San Diego's top tier universities are essential for priming a talented workforce that helps push the economy forward. When President Obama announced his BRAIN initiative in April, UC San Diego Chancellor Pradeep K. Khosla. was invited to Washington. Given its strong cognitive sciences program, the university - which raked in more than $1 billion in research funding this past year - will be one of the academic institutions leading the charge. Cal State San Marcos welcomed its biggest class and held true to its 'vet' friendly reputation.  San Diego State University found itself among the nation's highest ranked universities in terms of affordability and ROI, which may be one of the reasons it recently announced a record number of applicants for 2014. Point Loma Nazarene has been identified as one of the best value private colleges in the U.S. University of San Diego's part time MBA programs broke the Top 20 on BusinessWeek's list. Online education pioneer Ashford University partnered with Forbes to create cutting-edge materials for its Forbes School of Business. National University, a leader in policy research, has partnered with EDC and other regional organizations on studies to quantify the sports and active lifestyle and cybersecurity clusters.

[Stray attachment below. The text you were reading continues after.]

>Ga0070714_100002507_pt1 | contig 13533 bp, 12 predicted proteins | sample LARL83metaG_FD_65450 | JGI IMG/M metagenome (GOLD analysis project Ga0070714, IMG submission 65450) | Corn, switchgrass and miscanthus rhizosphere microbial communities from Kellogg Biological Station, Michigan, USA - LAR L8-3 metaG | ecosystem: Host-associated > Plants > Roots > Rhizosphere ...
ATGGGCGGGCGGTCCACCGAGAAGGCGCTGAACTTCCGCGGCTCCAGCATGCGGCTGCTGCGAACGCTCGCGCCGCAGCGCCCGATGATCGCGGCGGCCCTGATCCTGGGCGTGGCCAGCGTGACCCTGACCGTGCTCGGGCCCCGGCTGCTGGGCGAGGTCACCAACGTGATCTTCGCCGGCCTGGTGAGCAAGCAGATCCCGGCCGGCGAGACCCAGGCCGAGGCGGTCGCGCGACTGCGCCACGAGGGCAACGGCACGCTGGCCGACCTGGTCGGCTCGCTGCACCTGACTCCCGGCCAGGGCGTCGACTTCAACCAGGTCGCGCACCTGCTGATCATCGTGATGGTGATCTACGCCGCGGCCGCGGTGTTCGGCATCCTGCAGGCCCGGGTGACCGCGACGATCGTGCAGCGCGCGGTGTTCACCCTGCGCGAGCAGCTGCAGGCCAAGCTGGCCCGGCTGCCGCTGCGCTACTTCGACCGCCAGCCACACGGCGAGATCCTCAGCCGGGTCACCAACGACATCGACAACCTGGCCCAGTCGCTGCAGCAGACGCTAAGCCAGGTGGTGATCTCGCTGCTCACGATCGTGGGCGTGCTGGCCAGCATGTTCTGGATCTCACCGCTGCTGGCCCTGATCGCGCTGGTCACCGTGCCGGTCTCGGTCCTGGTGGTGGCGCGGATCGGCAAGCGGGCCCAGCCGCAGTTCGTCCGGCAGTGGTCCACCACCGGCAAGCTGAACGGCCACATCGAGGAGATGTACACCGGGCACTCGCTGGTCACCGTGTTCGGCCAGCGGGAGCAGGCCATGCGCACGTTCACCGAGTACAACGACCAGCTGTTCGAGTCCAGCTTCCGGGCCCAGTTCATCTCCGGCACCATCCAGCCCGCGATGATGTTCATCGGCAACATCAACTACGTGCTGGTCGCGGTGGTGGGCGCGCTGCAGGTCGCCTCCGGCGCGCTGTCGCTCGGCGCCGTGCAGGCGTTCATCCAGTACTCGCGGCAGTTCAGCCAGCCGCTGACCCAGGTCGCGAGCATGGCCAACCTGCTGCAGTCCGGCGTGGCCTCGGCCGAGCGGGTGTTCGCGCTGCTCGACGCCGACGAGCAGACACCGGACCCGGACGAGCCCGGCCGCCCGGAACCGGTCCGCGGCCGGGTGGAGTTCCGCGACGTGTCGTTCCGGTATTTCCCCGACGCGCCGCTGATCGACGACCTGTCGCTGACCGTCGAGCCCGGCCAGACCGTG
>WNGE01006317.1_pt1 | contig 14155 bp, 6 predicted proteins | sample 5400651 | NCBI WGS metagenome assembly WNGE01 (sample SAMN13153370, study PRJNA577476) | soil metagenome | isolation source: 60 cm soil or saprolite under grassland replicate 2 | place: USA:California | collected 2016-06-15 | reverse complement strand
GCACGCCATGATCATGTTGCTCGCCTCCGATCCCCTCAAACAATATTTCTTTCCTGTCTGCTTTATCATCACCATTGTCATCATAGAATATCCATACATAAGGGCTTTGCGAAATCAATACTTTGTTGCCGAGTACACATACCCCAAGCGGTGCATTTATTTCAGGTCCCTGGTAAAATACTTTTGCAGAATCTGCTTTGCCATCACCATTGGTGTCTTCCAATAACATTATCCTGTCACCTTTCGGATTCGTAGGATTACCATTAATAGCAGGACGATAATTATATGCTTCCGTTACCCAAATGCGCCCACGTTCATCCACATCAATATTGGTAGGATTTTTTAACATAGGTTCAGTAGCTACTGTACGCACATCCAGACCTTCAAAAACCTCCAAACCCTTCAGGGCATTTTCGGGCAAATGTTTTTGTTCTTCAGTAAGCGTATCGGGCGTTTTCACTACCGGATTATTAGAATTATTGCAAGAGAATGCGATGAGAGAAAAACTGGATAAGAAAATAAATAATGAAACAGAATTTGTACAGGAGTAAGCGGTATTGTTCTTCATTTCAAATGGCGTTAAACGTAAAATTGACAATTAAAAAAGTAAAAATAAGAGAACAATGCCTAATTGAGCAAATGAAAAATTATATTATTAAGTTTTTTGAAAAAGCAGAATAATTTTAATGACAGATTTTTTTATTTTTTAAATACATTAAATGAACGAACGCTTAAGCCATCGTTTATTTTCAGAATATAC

Construction on desalination project begins

Construction on the largest desalination plant in the western hemisphere began in early 2013. The construction of the plant will provide more than 2,300 jobs and will sustain 575 jobs when it is completed in 2016. Not only does the Carlsbad facility employ ground-breaking local technologies, but it also promises to transform about 50 million gallons of seawater into drinking water each day, which will meet 7 to 10 percent of San Diego’s water needs.

 

 

 

Brookings lays framework for global competitiveness strategy